Home to nearly 67,000 American and British antiques and works of art, Colonial Williamsburg has prioritized the preservation of its historical treasures; nearly 50 buildings within the site's 300-acre Historic Area, for example, are protected by sprinkler systems.
When it was discovered that some of the building's dry-pipe sprinkler systems were corroding and subsequently leaking, a Colonial Williamsburg employee unveiled a similar problem at other cultural institutions around the world, and turned to an NFPA code for help. NFPA Journal recently chatted with Danny McDaniel, Colonial Williamsburg's director of security, safety, and transportation about new provisions in NFPA 909, Protection of Cultural Resource Properties--Museums, Libraries, and Places of Worship, that address the corrosion issue.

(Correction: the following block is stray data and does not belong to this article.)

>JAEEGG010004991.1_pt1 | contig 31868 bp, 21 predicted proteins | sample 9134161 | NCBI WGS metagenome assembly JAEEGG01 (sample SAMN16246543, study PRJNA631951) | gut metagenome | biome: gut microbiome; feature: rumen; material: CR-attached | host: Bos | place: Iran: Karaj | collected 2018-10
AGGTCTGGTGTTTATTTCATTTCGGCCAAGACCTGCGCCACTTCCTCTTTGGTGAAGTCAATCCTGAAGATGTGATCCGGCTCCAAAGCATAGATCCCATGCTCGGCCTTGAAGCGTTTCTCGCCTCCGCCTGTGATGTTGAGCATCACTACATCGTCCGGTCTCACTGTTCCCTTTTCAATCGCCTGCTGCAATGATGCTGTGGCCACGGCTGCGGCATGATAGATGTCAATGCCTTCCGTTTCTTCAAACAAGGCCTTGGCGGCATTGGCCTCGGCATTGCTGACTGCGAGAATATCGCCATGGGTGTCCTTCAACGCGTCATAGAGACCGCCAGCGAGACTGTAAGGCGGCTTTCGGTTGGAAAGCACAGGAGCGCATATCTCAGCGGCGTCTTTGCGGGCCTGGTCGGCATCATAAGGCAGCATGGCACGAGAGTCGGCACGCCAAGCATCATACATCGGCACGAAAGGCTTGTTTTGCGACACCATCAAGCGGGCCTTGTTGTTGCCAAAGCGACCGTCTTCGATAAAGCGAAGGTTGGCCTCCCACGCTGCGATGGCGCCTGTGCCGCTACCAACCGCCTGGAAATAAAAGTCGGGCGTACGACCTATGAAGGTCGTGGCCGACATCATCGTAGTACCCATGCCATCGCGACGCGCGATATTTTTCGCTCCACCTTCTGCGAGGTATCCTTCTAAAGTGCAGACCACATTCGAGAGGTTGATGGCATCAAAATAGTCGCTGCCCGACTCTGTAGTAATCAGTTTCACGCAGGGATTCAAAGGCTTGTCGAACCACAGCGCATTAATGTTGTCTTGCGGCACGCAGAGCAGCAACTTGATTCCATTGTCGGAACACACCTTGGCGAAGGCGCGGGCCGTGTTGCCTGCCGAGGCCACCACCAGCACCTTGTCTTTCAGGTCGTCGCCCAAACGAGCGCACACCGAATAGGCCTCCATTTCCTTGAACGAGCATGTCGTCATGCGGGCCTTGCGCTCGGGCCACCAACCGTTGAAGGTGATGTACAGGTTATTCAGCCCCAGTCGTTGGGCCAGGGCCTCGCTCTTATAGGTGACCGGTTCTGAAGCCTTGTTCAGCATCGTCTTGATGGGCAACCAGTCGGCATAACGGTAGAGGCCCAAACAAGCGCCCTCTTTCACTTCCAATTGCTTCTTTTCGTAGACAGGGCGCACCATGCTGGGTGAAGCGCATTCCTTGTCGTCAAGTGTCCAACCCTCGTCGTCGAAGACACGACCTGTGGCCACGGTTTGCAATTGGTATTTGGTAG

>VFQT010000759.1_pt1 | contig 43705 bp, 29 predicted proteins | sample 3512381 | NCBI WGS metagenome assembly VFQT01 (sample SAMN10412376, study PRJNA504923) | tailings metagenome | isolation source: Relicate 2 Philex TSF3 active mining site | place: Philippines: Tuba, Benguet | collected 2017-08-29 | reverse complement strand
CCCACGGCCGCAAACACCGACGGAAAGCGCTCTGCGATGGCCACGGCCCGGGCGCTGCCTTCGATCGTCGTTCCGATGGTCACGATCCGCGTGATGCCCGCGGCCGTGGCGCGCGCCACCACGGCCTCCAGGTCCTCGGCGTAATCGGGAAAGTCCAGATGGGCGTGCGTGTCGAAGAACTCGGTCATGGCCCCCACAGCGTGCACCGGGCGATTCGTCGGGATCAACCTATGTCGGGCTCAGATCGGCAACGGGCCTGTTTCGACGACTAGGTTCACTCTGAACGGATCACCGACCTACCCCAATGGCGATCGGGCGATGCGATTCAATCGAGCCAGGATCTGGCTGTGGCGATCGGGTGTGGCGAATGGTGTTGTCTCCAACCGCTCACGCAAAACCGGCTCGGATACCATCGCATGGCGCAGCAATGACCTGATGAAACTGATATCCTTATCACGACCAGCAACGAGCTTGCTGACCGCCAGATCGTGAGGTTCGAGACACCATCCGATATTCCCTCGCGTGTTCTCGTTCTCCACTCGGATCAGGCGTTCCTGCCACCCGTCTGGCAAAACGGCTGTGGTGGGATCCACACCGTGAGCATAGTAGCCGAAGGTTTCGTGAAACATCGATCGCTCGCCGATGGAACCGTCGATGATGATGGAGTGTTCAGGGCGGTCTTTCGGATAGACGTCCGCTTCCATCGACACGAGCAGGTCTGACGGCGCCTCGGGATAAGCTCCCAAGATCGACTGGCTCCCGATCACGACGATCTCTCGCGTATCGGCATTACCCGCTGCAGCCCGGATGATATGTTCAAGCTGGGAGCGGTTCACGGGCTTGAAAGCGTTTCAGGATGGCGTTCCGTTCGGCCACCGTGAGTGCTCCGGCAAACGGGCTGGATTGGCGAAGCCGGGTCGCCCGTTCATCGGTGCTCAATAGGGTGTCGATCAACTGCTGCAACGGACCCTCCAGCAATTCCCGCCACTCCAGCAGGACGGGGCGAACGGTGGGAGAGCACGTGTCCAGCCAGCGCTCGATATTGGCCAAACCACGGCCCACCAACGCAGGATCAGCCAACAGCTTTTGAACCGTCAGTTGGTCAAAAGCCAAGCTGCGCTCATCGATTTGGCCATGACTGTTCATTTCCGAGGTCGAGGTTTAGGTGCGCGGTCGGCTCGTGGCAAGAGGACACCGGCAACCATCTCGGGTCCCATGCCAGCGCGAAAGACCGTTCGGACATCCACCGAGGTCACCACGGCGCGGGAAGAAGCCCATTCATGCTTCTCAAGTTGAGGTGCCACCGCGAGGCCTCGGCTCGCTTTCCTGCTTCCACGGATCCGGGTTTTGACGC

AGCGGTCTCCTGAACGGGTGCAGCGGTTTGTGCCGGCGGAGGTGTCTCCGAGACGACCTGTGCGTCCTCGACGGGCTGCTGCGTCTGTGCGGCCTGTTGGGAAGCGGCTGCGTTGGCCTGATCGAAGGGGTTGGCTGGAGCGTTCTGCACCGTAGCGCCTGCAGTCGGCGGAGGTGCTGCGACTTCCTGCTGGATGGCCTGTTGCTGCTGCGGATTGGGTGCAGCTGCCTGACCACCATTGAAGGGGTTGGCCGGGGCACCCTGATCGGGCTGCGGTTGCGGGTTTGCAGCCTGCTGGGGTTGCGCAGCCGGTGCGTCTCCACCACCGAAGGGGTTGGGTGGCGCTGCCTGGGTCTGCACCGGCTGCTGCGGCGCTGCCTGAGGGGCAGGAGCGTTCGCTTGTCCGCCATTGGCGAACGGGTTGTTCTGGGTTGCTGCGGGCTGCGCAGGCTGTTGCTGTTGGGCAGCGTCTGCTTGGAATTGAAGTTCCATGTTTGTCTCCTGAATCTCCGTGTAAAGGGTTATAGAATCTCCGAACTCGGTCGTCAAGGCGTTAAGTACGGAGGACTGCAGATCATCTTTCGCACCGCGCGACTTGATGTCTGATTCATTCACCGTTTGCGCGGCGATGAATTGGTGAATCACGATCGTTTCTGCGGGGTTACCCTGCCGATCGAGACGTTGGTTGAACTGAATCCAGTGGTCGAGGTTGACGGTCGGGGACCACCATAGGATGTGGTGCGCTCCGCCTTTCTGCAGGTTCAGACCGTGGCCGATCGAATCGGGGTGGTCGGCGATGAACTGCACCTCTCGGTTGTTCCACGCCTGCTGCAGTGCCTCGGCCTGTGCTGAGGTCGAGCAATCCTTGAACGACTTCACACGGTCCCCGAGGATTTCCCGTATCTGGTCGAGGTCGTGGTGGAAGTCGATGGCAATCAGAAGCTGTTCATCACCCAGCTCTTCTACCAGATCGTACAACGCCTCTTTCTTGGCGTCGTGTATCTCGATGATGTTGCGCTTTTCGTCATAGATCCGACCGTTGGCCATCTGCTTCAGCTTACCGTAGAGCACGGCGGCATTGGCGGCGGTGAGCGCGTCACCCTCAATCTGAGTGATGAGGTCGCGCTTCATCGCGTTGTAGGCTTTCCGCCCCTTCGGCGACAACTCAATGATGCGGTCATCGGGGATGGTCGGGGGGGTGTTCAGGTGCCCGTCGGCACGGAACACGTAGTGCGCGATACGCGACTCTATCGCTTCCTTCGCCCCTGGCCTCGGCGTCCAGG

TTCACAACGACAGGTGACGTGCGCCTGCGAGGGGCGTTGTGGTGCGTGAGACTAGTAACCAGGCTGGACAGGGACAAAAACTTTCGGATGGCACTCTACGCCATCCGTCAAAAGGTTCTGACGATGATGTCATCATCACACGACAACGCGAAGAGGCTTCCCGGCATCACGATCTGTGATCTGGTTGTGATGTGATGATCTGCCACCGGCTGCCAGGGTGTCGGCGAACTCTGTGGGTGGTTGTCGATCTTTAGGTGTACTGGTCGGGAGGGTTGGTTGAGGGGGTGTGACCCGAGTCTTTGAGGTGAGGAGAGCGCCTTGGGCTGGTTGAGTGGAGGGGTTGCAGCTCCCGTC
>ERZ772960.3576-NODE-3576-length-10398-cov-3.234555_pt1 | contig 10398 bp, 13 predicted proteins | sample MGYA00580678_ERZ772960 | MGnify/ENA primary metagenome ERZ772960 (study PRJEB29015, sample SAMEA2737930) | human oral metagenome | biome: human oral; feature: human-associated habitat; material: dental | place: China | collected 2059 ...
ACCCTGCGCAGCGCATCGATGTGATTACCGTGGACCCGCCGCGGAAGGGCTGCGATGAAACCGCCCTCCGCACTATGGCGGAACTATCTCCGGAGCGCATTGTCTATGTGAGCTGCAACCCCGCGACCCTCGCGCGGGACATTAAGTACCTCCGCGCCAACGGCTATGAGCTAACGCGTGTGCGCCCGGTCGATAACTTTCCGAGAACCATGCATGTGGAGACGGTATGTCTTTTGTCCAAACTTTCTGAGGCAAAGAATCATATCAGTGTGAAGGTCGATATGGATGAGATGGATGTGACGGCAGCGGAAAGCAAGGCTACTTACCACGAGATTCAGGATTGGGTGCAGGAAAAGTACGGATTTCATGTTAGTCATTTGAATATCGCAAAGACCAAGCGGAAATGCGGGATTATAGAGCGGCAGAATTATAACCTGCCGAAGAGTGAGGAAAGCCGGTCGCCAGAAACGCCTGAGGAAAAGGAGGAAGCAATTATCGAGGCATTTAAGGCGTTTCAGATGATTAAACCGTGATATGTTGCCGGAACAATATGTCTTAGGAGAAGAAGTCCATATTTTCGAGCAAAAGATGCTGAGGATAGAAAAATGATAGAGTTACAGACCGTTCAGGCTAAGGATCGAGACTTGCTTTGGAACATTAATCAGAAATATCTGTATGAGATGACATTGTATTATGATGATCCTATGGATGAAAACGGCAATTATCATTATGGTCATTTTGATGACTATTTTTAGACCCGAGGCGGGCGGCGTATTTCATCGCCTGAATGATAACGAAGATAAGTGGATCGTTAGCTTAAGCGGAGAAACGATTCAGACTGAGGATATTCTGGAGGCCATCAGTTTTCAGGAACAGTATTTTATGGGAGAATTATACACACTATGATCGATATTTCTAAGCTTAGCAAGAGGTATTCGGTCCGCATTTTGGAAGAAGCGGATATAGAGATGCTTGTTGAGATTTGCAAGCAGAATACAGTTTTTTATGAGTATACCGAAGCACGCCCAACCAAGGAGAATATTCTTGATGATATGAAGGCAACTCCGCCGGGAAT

"We added language to the body of the code that includes protocols for dealing with corrosion if your water supply or your environmental conditions indicate that you’ll have an abnormal corrosion problem in a dry- or wet-pipe system," says McDaniel, an alternate member of NFPA's Technical Committee on Cultural Resources and a member of NFPA’s Standards Council. "As a requirement, if you’re going to put in a wet-pipe or preaction system, you have to assume you have those conditions and you need a plan to address them."
Read the latest edition of NFPA Journal for more insight from McDaniel.